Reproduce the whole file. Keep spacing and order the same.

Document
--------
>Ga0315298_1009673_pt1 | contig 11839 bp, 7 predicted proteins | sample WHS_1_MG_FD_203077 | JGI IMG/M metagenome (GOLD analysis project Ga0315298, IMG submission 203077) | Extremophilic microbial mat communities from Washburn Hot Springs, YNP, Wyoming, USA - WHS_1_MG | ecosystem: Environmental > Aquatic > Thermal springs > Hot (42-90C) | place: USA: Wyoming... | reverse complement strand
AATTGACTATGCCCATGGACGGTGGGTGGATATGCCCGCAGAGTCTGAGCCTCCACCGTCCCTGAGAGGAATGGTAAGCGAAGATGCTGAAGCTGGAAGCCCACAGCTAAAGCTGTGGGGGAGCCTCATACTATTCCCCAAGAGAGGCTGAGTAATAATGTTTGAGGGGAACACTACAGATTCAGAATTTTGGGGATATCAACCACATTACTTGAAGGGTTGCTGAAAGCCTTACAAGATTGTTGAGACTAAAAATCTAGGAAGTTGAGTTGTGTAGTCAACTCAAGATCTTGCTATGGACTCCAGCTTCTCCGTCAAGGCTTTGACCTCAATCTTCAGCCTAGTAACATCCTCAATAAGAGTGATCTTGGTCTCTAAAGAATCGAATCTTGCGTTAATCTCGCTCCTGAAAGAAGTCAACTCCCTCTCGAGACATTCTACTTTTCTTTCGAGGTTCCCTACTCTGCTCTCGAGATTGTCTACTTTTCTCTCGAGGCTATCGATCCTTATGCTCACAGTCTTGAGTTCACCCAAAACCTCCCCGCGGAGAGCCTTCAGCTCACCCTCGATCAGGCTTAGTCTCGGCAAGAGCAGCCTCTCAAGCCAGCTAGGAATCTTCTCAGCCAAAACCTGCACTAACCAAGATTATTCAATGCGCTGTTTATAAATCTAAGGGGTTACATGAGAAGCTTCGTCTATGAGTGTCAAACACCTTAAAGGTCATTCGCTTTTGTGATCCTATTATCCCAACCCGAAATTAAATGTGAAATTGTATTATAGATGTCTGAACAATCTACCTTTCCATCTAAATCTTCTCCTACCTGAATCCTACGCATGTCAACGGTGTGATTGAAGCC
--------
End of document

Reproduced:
>Ga0315298_1009673_pt1 | contig 11839 bp, 7 predicted proteins | sample WHS_1_MG_FD_203077 | JGI IMG/M metagenome (GOLD analysis project Ga0315298, IMG submission 203077) | Extremophilic microbial mat communities from Washburn Hot Springs, YNP, Wyoming, USA - WHS_1_MG | ecosystem: Environmental > Aquatic > Thermal springs > Hot (42-90C) | place: USA: Wyoming... | reverse complement strand
AATTGACTATGCCCATGGACGGTGGGTGGATATGCCCGCAGAGTCTGAGCCTCCACCGTCCCTGAGAGGAATGGTAAGCGAAGATGCTGAAGCTGGAAGCCCACAGCTAAAGCTGTGGGGGAGCCTCATACTATTCCCCAAGAGAGGCTGAGTAATAATGTTTGAGGGGAACACTACAGATTCAGAATTTTGGGGATATCAACCACATTACTTGAAGGGTTGCTGAAAGCCTTACAAGATTGTTGAGACTAAAAATCTAGGAAGTTGAGTTGTGTAGTCAACTCAAGATCTTGCTATGGACTCCAGCTTCTCCGTCAAGGCTTTGACCTCAATCTTCAGCCTAGTAACATCCTCAATAAGAGTGATCTTGGTCTCTAAAGAATCGAATCTTGCGTTAATCTCGCTCCTGAAAGAAGTCAACTCCCTCTCGAGACATTCTACTTTTCTTTCGAGGTTCCCTACTCTGCTCTCGAGATTGTCTACTTTTCTCTCGAGGCTATCGATCCTTATGCTCACAGTCTTGAGTTCACCCAAAACCTCCCCGCGGAGAGCCTTCAGCTCACCCTCGATCAGGCTTAGTCTCGGCAAGAGCAGCCTCTCAAGCCAGCTAGGAATCTTCTCAGCCAAAACCTGCACTAACCAAGATTATTCAATGCGCTGTTTATAAATCTAAGGGGTTACATGAGAAGCTTCGTCTATGAGTGTCAAACACCTTAAAGGTCATTCGCTTTTGTGATCCTATTATCCCAACCCGAAATTAAATGTGAAATTGTATTATAGATGTCTGAACAATCTACCTTTCCATCTAAATCTTCTCCTACCTGAATCCTACGCATGTCAACGGTGTGATTGAAGCC